Last night was very quiet, the only problem was the light streaming through the bulls eye above the bed, it was if someone was shining a torch in my face all night. We don’t have a shutter on the inside and once in bed with the lights off I was not inclined to go out and cover it up.
We set off this morning about half ten, Diana walked down to the lift bridge and had it open ready for me. The plan was for me to go below the locks and fill with water while Diana got some shopping in. There was a boat coming up the locks so it all looked fine until a lady who had the drop on me, because she knew me but I didn’t know her came up and told me they had two boats on the water point with empty tanks and suggested I used the water point above the lock, good move. I tied up and ran out the hose only to find that it didn’t have the threaded bit to put my hose connector on. Still we are not desperate so we will fill up later. As we passed Tooley’s yard it looks as if they now have an observatory out side, I would have thought there would have been far to much light pollution for that to have been of any real use.
Once we were on our way again it was not long until the weather started to improve and the rest of the day we cruised in sunshine.
As we approached Nells Bridge I noticed that there are still No Fishing signs on the towing path opposite. I wonder if the owner that negotiated that with British Waterways is still in residence?
The CaRT yard at Nells Bridge has a good stock of brush wood which I see they are using in places in place of piling topped of with the fibre sausage. There is a big notice at Nell’s Bridge lock telly boaters about the high river flow warning system as the river flows through the canal just before the next lock, it says the indicator is below bridge 187 but I have never been able to find it, does anyone know where it is?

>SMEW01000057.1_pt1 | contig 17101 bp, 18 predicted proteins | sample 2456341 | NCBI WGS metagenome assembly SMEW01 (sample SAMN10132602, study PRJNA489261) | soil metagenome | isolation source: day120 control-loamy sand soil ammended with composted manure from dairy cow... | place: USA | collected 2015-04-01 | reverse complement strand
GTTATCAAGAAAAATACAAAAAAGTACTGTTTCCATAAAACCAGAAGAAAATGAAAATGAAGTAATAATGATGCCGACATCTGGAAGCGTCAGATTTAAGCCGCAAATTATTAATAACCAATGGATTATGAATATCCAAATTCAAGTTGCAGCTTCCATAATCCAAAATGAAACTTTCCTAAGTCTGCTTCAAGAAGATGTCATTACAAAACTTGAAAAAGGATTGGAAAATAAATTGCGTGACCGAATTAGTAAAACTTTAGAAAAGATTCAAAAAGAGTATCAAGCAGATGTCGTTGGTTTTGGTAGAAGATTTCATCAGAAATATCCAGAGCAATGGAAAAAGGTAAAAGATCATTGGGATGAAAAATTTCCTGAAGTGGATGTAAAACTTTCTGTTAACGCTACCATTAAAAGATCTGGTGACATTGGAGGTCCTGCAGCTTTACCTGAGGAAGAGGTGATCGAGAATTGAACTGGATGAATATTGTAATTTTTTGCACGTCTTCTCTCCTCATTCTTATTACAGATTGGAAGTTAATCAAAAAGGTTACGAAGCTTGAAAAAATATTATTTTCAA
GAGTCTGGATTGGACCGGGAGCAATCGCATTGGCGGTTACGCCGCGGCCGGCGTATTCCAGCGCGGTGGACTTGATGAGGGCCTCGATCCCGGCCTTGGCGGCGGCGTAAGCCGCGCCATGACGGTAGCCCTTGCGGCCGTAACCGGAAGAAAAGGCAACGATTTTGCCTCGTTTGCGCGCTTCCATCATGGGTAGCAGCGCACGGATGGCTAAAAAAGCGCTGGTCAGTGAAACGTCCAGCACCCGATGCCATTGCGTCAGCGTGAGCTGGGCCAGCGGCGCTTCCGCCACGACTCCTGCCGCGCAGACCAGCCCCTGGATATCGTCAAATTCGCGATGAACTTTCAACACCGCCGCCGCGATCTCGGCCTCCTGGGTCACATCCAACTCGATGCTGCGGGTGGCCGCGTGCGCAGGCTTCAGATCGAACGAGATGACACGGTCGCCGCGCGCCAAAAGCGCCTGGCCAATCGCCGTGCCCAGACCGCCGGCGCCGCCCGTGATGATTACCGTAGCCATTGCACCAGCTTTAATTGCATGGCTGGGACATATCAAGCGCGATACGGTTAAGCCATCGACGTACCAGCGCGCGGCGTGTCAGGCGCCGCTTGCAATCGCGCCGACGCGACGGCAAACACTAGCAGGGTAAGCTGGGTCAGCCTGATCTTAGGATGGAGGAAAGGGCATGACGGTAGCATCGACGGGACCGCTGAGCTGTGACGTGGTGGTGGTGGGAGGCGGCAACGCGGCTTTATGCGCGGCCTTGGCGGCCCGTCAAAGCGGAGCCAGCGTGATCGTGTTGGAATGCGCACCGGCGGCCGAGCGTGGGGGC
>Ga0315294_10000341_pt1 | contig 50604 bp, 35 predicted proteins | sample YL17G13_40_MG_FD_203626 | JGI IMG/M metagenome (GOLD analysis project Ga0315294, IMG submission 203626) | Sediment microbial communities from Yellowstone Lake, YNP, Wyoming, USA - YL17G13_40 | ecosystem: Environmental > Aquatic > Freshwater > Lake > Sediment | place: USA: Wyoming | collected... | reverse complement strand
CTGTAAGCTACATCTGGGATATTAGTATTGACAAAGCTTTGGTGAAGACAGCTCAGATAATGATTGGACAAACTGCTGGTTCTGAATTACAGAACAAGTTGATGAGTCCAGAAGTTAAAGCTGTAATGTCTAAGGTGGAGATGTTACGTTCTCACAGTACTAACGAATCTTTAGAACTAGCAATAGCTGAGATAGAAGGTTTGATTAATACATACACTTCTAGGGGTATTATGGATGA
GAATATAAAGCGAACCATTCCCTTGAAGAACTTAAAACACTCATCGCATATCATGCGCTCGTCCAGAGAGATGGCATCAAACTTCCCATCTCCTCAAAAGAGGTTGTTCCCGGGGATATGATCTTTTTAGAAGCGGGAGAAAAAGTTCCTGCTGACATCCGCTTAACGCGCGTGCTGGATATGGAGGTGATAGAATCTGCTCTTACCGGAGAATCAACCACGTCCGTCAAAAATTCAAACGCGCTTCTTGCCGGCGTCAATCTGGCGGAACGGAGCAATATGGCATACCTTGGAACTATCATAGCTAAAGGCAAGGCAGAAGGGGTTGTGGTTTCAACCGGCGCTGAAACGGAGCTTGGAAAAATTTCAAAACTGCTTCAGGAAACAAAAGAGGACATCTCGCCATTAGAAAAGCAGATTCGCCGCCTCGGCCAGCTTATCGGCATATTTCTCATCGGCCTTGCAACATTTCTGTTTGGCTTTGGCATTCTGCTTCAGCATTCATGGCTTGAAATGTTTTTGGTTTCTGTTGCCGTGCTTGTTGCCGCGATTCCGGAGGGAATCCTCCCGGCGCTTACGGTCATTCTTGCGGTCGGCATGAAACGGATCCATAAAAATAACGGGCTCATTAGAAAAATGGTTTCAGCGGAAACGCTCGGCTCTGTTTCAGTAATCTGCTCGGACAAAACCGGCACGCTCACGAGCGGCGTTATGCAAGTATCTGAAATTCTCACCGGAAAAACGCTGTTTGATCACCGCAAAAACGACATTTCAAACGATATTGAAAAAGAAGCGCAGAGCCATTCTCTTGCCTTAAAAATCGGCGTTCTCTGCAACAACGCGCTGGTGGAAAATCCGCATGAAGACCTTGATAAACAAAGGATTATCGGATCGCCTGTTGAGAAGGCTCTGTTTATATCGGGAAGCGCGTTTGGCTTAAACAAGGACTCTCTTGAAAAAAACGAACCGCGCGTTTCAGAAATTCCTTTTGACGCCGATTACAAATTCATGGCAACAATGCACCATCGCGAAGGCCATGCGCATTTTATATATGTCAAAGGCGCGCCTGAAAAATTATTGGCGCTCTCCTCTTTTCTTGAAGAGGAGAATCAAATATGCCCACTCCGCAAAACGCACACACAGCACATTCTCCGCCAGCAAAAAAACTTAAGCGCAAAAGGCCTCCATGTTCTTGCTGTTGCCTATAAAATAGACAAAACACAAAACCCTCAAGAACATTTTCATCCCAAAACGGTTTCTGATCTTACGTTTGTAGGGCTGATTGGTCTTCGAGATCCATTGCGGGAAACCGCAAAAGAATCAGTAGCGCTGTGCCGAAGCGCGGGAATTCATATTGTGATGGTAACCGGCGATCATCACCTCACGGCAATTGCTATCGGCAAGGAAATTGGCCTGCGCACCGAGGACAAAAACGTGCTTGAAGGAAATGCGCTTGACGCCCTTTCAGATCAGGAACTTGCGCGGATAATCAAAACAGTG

Today the level looked quite low, I was expecting a bit more water following the heavy rains we have had. The water flows so freely through the top gate of the lock it was almost level by the time Diana had reached it and I didn’t need to stop before entering. For those that don’t know the river enters from the left passes joining the canal and then flows off to the right through the wooden bridge protection and then under the bridge. The towing path runs over the bridge.
CaRT have put a very nice notice on Somerton Deep Lock bottom gate asking boaters to take care and that the gate will be replaced next month. It was here that a stowaway joined us and stayed until Heyford Common Lock, I didn’t notice him land on my sleeve but he seemed very happy there.
We continued to Allens lock passing a young boy having his first paddle in a canoe and feeling very proud he didn’t fall in. The funny thing was he seemed just as excited to help Diana with the lock gates while his big sister went out in the canoe. There is a CaRT work boat moored just below the Allens Lock moorings and there was just enough room for us to squeeze in between it and the last mooring post.
Its been a cracking day especially when you compare it to yesterday and at 5pm the temperature was 15°C in bright sunshine.
I had just finished writing this at about 6pm I couldn’t send it as I have no network at all. I went outside to refit the chimney, I forgot after coming through the bridge below Allens to find the marsh land covered in a layer of mist.